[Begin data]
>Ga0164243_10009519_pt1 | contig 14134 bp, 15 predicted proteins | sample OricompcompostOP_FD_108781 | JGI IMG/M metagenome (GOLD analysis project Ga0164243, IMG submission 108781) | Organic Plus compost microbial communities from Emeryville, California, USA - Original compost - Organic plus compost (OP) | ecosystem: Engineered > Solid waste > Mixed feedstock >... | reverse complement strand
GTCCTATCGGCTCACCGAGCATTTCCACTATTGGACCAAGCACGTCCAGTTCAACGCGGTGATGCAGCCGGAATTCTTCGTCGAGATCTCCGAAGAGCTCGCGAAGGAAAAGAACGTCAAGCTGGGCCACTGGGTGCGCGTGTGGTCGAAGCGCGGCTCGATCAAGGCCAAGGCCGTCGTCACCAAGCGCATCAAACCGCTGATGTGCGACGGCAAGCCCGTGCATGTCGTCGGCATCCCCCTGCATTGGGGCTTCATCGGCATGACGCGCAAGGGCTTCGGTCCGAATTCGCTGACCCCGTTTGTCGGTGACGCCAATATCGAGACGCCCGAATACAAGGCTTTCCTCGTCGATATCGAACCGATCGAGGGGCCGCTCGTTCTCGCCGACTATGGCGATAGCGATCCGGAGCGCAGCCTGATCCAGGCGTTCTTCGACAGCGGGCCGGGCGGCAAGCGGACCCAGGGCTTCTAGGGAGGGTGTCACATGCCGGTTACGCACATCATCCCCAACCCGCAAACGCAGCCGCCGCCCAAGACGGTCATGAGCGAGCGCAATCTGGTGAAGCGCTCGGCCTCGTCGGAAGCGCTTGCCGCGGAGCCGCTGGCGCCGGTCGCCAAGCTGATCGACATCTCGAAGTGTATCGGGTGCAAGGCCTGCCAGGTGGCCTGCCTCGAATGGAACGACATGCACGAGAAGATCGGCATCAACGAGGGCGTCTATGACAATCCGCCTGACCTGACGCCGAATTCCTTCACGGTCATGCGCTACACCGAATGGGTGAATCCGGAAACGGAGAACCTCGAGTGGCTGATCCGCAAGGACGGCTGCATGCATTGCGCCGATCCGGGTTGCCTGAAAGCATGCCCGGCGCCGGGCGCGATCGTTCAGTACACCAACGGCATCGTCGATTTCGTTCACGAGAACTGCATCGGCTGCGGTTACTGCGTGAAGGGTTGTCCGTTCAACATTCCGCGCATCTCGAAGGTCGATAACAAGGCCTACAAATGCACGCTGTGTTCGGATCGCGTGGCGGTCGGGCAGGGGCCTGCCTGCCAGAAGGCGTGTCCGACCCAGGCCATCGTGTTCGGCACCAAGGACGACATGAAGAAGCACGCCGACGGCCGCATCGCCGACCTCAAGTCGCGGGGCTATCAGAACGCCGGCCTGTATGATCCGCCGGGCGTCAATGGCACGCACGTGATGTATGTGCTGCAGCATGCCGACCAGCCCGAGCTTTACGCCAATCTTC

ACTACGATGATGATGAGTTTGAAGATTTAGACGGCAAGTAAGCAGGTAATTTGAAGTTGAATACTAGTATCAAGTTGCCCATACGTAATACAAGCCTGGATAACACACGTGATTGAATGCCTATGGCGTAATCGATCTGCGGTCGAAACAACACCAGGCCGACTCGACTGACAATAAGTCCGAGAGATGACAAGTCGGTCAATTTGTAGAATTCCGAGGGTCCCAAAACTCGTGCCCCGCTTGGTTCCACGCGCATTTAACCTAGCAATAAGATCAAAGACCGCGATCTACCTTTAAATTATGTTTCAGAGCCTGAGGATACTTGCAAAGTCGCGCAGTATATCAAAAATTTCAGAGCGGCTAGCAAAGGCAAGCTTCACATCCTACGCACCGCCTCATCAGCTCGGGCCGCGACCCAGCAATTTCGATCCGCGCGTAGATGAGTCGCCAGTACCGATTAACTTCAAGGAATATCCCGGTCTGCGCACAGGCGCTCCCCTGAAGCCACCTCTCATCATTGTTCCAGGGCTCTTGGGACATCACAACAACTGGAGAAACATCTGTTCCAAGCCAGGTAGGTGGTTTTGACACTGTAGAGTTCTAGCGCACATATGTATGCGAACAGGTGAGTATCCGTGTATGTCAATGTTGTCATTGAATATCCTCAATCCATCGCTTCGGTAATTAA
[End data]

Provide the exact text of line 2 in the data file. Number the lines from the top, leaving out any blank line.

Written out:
GTCCTATCGGCTCACCGAGCATTTCCACTATTGGACCAAGCACGTCCAGTTCAACGCGGTGATGCAGCCGGAATTCTTCGTCGAGATCTCCGAAGAGCTCGCGAAGGAAAAGAACGTCAAGCTGGGCCACTGGGTGCGCGTGTGGTCGAAGCGCGGCTCGATCAAGGCCAAGGCCGTCGTCACCAAGCGCATCAAACCGCTGATGTGCGACGGCAAGCCCGTGCATGTCGTCGGCATCCCCCTGCATTGGGGCTTCATCGGCATGACGCGCAAGGGCTTCGGTCCGAATTCGCTGACCCCGTTTGTCGGTGACGCCAATATCGAGACGCCCGAATACAAGGCTTTCCTCGTCGATATCGAACCGATCGAGGGGCCGCTCGTTCTCGCCGACTATGGCGATAGCGATCCGGAGCGCAGCCTGATCCAGGCGTTCTTCGACAGCGGGCCGGGCGGCAAGCGGACCCAGGGCTTCTAGGGAGGGTGTCACATGCCGGTTACGCACATCATCCCCAACCCGCAAACGCAGCCGCCGCCCAAGACGGTCATGAGCGAGCGCAATCTGGTGAAGCGCTCGGCCTCGTCGGAAGCGCTTGCCGCGGAGCCGCTGGCGCCGGTCGCCAAGCTGATCGACATCTCGAAGTGTATCGGGTGCAAGGCCTGCCAGGTGGCCTGCCTCGAATGGAACGACATGCACGAGAAGATCGGCATCAACGAGGGCGTCTATGACAATCCGCCTGACCTGACGCCGAATTCCTTCACGGTCATGCGCTACACCGAATGGGTGAATCCGGAAACGGAGAACCTCGAGTGGCTGATCCGCAAGGACGGCTGCATGCATTGCGCCGATCCGGGTTGCCTGAAAGCATGCCCGGCGCCGGGCGCGATCGTTCAGTACACCAACGGCATCGTCGATTTCGTTCACGAGAACTGCATCGGCTGCGGTTACTGCGTGAAGGGTTGTCCGTTCAACATTCCGCGCATCTCGAAGGTCGATAACAAGGCCTACAAATGCACGCTGTGTTCGGATCGCGTGGCGGTCGGGCAGGGGCCTGCCTGCCAGAAGGCGTGTCCGACCCAGGCCATCGTGTTCGGCACCAAGGACGACATGAAGAAGCACGCCGACGGCCGCATCGCCGACCTCAAGTCGCGGGGCTATCAGAACGCCGGCCTGTATGATCCGCCGGGCGTCAATGGCACGCACGTGATGTATGTGCTGCAGCATGCCGACCAGCCCGAGCTTTACGCCAATCTTC